Built to detect and prevent installation of pirated or illegal copies of software, WGA failed genuine copies of Windows in large numbers for reasons never explained.
One in five PCs running Windows XP have failed WGA tests since July 2005, but less than 0.5 per cent were reported to be running counterfeit software, according to figures from Microsoft released in January 2007. In 2006, Microsoft said that more than 20 per cent of WGA failures had been caused by something other than piracy of the keys used to activate the software.
Along the way, alerts would pop up. If WGA found your copy of Windows to be not genuine, unauthorized or not validated, you got repeated warnings of: "This copy of Windows is not genuine".
Despite these failures, Microsoft remains committed to the idea of WGA - hence the name change to break from the past as it introduces a brand new operating system.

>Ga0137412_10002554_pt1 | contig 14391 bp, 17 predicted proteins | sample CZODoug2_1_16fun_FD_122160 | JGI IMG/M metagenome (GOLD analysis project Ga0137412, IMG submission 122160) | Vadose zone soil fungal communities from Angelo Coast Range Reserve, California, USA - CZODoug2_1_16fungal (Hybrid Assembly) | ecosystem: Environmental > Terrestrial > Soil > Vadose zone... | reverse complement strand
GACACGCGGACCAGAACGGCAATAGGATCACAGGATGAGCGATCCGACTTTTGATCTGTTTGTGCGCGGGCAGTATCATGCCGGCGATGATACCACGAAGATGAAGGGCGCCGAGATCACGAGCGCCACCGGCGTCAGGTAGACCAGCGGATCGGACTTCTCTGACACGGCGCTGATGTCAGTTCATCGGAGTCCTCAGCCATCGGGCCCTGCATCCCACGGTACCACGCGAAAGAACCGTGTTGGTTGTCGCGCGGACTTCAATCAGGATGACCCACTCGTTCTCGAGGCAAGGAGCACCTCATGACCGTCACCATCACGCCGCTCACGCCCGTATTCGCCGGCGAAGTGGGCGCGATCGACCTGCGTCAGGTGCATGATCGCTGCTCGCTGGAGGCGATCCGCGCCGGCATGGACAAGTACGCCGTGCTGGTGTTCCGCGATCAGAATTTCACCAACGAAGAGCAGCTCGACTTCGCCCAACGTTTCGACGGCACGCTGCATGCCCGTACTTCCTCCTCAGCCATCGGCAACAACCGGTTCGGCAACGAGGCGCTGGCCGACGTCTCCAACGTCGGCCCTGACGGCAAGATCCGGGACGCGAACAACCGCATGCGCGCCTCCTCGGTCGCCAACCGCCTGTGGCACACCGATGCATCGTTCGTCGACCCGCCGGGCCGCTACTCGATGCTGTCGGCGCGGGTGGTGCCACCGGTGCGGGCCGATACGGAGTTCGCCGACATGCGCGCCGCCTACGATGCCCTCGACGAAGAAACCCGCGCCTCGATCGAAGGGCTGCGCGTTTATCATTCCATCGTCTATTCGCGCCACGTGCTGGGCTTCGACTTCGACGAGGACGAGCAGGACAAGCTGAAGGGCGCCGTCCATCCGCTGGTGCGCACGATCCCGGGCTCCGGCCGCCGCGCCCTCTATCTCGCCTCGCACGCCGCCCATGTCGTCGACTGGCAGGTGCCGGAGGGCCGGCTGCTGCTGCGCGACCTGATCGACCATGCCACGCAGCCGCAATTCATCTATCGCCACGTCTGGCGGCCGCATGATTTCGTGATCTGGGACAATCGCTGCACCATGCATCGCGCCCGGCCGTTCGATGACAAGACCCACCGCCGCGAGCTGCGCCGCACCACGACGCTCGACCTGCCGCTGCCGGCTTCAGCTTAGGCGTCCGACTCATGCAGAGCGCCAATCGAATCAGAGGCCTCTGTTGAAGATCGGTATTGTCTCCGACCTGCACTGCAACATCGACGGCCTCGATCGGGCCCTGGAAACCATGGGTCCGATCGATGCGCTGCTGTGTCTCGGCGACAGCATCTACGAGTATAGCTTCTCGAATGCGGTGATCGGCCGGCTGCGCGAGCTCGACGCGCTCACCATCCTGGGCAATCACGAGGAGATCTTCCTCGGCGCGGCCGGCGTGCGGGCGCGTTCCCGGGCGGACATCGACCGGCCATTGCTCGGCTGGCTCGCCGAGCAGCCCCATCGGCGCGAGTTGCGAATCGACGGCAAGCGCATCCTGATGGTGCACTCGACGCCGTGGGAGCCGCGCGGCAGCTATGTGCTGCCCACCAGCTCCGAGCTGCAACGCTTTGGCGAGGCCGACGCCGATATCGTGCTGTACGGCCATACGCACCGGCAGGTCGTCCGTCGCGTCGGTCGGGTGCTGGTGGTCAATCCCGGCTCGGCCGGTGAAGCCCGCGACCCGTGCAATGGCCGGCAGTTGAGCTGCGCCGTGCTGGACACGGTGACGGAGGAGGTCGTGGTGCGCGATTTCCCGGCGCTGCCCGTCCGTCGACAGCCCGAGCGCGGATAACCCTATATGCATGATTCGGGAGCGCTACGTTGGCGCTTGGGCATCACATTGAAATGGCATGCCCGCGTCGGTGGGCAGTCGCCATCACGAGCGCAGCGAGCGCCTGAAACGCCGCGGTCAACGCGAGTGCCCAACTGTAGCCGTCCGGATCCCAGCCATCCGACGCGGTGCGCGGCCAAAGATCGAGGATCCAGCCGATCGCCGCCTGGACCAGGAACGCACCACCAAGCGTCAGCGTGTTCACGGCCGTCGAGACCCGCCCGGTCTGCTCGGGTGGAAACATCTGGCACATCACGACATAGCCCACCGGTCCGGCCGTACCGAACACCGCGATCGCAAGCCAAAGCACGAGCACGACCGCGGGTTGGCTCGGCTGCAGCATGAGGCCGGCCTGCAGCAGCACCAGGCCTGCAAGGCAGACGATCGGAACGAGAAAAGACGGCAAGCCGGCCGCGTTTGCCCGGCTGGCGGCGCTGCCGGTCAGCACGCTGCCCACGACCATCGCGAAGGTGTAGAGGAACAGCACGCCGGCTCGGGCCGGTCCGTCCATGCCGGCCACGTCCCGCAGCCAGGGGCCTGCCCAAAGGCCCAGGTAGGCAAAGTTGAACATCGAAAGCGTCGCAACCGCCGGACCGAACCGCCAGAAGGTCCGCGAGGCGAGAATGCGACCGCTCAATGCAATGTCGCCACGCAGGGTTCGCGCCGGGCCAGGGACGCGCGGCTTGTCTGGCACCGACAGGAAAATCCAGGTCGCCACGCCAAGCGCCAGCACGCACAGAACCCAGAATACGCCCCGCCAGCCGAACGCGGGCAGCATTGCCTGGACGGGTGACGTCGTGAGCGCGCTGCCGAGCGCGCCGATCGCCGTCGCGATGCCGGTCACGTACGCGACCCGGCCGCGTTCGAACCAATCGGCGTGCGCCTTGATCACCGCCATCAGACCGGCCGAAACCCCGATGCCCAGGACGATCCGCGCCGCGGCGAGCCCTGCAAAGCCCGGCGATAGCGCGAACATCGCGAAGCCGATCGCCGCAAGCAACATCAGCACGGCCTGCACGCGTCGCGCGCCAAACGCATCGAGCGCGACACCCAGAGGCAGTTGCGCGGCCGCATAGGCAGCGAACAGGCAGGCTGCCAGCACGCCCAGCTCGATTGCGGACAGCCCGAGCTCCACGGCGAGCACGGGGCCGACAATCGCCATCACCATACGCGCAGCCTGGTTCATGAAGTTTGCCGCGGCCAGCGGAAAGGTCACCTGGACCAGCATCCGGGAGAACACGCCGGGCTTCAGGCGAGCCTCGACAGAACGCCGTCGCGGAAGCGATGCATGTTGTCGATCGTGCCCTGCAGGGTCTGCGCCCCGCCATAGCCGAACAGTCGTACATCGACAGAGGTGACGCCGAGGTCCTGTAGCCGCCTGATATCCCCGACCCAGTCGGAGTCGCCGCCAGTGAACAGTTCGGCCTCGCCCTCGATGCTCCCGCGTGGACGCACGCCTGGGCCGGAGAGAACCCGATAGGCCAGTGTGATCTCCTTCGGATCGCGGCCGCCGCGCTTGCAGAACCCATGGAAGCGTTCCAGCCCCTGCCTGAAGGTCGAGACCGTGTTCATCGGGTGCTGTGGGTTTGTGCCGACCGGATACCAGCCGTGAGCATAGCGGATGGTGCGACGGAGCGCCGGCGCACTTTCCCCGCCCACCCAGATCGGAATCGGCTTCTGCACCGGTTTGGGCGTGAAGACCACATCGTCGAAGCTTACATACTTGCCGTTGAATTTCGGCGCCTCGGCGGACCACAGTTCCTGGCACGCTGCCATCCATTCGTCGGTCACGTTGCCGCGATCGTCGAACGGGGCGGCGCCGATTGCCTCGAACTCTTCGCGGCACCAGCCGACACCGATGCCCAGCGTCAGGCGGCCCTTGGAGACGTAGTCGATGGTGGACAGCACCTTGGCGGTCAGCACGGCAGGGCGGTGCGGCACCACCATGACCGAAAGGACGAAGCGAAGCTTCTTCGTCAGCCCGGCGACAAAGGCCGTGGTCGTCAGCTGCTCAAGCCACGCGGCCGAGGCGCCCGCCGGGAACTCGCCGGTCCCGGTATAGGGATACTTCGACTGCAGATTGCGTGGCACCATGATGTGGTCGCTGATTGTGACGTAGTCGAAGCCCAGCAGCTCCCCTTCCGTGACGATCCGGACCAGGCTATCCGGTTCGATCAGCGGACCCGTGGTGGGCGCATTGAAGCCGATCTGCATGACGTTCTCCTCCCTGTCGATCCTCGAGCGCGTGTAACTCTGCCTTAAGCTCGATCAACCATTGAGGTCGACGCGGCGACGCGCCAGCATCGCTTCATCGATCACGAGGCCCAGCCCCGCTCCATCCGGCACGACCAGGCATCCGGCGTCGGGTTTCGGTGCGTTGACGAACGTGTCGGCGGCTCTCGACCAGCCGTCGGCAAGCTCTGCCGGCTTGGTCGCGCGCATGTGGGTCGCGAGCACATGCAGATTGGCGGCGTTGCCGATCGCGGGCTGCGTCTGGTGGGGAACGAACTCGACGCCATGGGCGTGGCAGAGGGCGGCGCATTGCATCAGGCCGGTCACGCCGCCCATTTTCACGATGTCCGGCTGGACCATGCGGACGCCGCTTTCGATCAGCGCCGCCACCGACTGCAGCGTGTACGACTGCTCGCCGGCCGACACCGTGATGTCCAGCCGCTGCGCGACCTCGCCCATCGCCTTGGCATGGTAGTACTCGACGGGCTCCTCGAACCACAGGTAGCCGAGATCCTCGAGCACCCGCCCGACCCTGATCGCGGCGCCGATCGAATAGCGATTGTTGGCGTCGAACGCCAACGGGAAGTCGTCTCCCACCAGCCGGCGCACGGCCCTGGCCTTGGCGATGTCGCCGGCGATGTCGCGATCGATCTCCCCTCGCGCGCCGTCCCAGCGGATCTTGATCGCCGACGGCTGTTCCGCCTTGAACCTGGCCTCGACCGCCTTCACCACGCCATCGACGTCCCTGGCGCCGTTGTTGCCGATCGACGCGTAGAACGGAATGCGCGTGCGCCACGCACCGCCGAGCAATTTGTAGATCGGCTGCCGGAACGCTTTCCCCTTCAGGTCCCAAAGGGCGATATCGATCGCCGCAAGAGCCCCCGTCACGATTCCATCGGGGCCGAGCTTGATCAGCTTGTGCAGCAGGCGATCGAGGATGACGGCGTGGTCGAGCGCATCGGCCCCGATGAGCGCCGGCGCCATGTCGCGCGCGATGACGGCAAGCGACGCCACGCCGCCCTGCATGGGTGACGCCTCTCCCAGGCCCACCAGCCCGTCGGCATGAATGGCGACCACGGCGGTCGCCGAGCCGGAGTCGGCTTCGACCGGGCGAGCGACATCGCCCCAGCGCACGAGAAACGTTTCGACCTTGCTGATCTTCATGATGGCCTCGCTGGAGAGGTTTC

If you chose not to activate your copy of Windows 7 immediately, the company said Thursday, you're still going to get an annoying alert - but more in the vein of a peppy and irritating health and safety manager than a harsh headmaster ready with the cane. According to Microsoft, it hasupdated the Windows Vista SP1 reminder so: "When customers choose to activate later they will see a dialog box highlighting how activation helps them identify if their copy of Windows is genuine and be allowedto proceed immediately without a 15-second delay."http://www.theregister.co.uk/2009/05/07/microsoft_wga_rebranding/